The Rolling Stones weren’t exacting taskmasters. Sessions for their songs would often be loosely-assembled jam sessions, where songs were tried out in different tempos, styles, and structures until the final product was achieved. If it wasn’t, songs were often thrown to the side. The Stones were intent on capturing magic and weren’t terribly concerned with getting exact tunings, harmonies, or lead lines exact.
If there was one element of the Stones’ sound that was reliable, it would have been drummer Charlie Watts. Virtually a human metronome, Watts could be counted on to keep the more wayward Stones on the straight and narrow, at least when it came to compositions. There were only a small number of times when Watts didn’t appear on a Stones record, most notably replaced by producer Jimmy Miller on the songs ‘Happy’ and ‘You Can’t Always Get What You Want’, but on one of the band’s most iconic singles, the tour percussionists actually worked together.
‘Honky Tonk Women’ was the Stones at their sleaziest and best. After having recorded a country version of the track entitled ‘Country Honk’, the band decided to beef up the sound and record a new electric version, complete with recent addition Mick Taylor on lead guitar. Watts and Miller were tasked with performing an intro to the song, with Watts on drums and Miller on cowbell. According to Watts, the two didn’t quite link up rhythmically.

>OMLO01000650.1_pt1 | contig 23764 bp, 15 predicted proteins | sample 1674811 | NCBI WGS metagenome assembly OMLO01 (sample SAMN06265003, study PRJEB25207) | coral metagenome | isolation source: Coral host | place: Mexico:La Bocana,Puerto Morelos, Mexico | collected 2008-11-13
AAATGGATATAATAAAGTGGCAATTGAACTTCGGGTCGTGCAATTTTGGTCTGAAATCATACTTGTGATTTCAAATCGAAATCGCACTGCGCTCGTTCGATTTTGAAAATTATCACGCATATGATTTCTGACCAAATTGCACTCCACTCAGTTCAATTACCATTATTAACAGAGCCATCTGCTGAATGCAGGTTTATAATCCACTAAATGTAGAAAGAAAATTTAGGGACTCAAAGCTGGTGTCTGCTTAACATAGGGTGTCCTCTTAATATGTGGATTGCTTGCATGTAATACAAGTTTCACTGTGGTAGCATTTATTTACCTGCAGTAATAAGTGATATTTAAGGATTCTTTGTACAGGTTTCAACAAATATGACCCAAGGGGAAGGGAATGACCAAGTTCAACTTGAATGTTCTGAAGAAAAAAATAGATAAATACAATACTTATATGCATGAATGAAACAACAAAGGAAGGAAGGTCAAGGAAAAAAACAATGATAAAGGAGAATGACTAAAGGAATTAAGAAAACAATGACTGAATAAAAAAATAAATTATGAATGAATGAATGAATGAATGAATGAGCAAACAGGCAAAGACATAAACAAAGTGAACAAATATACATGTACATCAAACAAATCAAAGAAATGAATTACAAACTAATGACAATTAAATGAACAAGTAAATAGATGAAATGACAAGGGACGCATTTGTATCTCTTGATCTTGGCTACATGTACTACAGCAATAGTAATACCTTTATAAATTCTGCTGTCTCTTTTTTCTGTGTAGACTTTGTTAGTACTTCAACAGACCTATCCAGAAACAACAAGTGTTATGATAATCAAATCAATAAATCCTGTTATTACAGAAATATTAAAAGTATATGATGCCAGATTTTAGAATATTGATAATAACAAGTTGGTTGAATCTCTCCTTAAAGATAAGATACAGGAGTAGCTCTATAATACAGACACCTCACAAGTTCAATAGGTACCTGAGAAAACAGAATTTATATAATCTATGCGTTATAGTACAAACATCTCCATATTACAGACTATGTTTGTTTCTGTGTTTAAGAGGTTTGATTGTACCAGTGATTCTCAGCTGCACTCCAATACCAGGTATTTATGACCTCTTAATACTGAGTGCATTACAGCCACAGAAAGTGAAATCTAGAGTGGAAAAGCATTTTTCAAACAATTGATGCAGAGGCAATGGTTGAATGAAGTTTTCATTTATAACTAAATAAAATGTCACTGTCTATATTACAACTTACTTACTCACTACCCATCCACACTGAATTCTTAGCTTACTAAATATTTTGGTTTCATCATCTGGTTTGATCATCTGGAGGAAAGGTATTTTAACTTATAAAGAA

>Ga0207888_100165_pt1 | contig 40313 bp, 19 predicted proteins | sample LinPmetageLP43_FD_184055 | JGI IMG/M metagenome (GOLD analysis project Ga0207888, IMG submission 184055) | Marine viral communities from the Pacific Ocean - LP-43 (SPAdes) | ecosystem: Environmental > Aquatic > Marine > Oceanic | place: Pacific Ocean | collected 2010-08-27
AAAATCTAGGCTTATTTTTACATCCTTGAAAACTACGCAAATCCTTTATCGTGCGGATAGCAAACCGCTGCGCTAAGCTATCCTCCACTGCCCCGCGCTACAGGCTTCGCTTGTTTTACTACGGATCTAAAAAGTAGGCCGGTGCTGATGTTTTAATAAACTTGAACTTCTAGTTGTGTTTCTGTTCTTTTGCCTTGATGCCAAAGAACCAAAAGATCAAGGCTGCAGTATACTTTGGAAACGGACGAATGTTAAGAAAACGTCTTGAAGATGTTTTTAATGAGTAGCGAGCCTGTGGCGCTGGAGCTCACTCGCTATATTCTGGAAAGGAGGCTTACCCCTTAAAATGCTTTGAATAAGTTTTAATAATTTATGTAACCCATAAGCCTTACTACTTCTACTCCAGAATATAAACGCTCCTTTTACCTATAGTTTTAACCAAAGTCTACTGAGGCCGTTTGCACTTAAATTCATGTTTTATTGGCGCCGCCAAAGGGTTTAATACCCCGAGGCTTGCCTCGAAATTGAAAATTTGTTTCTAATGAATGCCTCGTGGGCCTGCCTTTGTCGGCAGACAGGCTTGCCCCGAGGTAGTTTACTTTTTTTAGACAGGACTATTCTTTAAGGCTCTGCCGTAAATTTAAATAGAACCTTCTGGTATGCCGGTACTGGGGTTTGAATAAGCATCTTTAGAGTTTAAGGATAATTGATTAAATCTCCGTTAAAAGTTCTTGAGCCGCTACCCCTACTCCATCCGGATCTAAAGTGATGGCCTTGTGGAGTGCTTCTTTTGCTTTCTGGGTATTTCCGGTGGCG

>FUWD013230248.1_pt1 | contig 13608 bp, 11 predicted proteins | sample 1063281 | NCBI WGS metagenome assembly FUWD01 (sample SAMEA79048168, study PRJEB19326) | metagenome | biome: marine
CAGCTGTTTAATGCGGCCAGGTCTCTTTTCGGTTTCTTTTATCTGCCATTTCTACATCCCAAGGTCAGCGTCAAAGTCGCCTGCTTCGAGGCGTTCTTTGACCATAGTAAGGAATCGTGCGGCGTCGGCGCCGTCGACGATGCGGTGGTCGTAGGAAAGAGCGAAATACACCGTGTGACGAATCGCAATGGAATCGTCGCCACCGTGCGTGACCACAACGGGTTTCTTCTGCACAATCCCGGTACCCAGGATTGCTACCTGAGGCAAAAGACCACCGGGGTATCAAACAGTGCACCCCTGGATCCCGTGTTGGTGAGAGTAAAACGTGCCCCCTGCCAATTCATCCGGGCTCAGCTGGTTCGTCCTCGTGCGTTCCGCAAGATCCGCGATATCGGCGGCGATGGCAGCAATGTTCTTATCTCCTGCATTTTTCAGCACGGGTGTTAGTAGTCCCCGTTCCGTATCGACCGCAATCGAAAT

“We’ve never played an intro to ‘Honky Tonk Women’ live the way it is on the record,” Watts explained in the book The Rolling Stones: All the Songs. “That’s Jimmy playing the cowbell and either he comes in wrong or I come in wrong – but Keith comes in right, which makes the whole thing right… It’s actually a mistake, but from my point of view, it works.”
If you’ve ever listened to the introduction on the studio version of ‘Honky Tonk Women’ and thought that it was a little off, now you know why. Ultimately, the live take captured with Watts and Miller’s gaffe was too good to pass on, so their brief bit of rhythmic confusion was kept in place. True to Watts’ recollection, if you look up any live version of the song on YouTube, the intro is never played the same exact way that it is on the record. Chalk it up to unintentional studio magic.
Check out the studio version of ‘Honky Tonk Women’ down below.